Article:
Media agencies annex 200,000 settlers
Jonathan Cook, The Electronic Intifada, 3 June 2009
Talks between US President Barack Obama and the Israeli and Palestinian leaderships over the past two weeks have unleashed a flood of media interest in the settlements Israel has been constructing on Palestinian territory for more than four decades.
The US president's message is unambiguous: the continuing growth of the settlements makes impossible the establishment of a Palestinian state, and therefore peace between Israelis and Palestinians.
It is one he is expected to repeat when he addresses the Muslim world from Cairo tomorrow.
The implication of Obama's policy is that, once Israel has frozen the settlements, it will have to begin dismantling a significant number of them to restore territory needed for a Palestinian state.
Understandably, in an era of rolling news many media outlets have been scrambling for instant copy on the settlers, relying chiefly on the international news agencies, such as Reuters, the Associated Press (AP) and Agence France-Presse (AFP).
These organizations with staff based in Jerusalem and Tel Aviv churn out a stream of reports picked up by newspapers and broadcasters around the globe.
So, given their influence on world opinion and the vital importance of the settlement issue in resolving the Israeli-Palestinian conflict, can readers depend on the news agencies to provide fair coverage? The answer, sadly, is: no.
Even on the most basic fact about the settlers -- the number living on occupied Palestinian territory -- the agencies regularly get it wrong.
There are about half a million Jews living illegally on land occupied by Israel in the 1967 war. Give or take the odd few thousand (Israel is slow to update its figures), there are nearly 300,000 settlers in the West Bank and a further 200,000 in East Jerusalem.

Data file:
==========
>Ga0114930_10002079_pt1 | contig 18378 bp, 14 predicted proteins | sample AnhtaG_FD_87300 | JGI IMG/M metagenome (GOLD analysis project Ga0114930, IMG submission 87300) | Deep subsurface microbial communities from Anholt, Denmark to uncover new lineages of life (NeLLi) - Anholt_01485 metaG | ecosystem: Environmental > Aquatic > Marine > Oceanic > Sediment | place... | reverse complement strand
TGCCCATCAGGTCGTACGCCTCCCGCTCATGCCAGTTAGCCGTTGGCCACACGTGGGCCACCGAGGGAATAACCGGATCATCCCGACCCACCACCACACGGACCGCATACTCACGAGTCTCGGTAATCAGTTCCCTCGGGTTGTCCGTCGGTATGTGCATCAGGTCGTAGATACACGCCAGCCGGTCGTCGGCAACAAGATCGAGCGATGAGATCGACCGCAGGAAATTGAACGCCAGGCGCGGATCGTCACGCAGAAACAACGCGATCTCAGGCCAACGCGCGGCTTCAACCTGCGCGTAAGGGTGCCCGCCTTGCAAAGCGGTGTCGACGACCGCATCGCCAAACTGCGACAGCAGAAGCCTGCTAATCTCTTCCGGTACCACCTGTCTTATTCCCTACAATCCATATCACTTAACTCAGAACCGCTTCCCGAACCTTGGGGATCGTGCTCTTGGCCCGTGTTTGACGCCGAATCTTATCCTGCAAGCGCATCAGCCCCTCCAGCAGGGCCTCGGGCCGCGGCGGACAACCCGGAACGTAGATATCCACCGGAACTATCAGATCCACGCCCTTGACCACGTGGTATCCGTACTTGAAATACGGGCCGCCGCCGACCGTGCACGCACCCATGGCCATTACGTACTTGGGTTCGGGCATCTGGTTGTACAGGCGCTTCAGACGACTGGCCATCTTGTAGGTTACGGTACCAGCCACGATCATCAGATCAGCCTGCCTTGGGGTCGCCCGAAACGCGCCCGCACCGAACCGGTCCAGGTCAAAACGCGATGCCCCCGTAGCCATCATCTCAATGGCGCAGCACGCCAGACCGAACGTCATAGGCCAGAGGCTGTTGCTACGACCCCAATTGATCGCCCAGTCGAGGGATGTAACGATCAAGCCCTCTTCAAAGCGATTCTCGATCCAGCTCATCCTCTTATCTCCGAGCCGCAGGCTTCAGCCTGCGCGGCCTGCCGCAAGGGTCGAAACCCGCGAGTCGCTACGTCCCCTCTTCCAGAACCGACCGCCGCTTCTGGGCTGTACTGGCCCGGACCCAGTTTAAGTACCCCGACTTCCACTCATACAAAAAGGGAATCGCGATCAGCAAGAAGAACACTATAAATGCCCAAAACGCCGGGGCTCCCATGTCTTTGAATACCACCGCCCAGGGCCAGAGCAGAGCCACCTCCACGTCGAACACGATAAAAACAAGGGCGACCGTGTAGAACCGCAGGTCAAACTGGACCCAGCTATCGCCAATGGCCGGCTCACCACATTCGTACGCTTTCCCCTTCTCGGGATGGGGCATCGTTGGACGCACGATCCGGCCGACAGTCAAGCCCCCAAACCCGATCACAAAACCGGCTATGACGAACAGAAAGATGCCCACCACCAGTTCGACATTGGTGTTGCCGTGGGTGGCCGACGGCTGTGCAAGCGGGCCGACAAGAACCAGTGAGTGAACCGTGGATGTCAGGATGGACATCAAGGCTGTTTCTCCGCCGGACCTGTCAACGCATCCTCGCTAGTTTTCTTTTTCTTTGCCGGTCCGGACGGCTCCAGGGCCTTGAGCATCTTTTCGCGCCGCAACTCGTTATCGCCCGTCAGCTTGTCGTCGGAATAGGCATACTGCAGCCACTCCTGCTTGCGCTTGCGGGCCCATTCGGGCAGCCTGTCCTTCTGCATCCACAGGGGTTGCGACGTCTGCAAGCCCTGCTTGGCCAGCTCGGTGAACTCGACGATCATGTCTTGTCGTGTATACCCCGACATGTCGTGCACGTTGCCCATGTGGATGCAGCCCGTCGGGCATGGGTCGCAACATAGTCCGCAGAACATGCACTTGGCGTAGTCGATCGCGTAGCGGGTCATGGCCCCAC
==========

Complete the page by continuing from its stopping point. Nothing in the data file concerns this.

Sounds simple. So what is to be made of this fairly typical line from a report issued by AFP last week: "More than 280,000 settlers currently live in settlements dotted throughout the Palestinian territory that Israel captured during the 1967 Six Day War"?
Or this from AP: "The US considers the settlements -- home to nearly 300,000 Israelis -- obstacles to peace because they are built on captured territory the Palestinians claim for a future state"?
Where are the missing 200,000 settlers?
The answer is that they are to be found in East Jerusalem, which increasingly means for agency reporters that they are not considered settlers at all.
In many reports, East Jerusalem's settler population is left out of the equation. But even when the news agencies do note the number of settlers there, they are invariably referenced separately from those in the West Bank or described simply as "Jews."
Worse, this misleading approach has had a trickle-down effect. Major newspapers' own staff make the same basic errors.
Thus, The New York Times blithely reported last week that the US secretary of state, Hillary Clinton, had made a "brusque call on Wednesday for a complete freeze of construction in settlements on the West Bank."
In reality, she had said that the US president wanted "to see a stop to settlements -- not some settlements, not outposts, not natural growth exceptions." The implication was that the White House wants a freeze on all settlements, including in East Jerusalem.
This is not linguistic nitpicking.
Israel's attempt to differentiate between the status of the West Bank and that of East Jerusalem, even though these adjacent territories are equally Palestinian and were both captured by Israel in 1967, lies at the heart of the conflict and its resolution.
Israel's official position, accepted by its politicians of the left and right, is that in 1967 Israel "unified" Jerusalem by annexing its eastern, Palestinian half, and made the city the "eternal capital of the Jewish state."
The 250,000 Palestinians of East Jerusalem -- given a status of "permanent residents" rather than Israeli citizens -- are not regarded by Israelis as living under occupation.
Further, after 1967, Israel redrew the municipal boundaries of Jerusalem to incorporate a huge swathe of the West Bank stretching almost down to the Jordan River. Annexation became a way not only to grab East Jerusalem but also to build settlements on a much larger area of land to sabotage Palestinian hopes of statehood.
Israel's prime minister, Benjamin Netanyahu, declared recently of East Jerusalem that it "is not a settlement and we'll continue to build there."
That view was shared by Ehud Olmert, who ordered thousands of homes for Jews to be built in the Palestinian part of the city in his final months in office, despite commitments he made for a settlement freeze at the Annapolis peace conference in late 2007.
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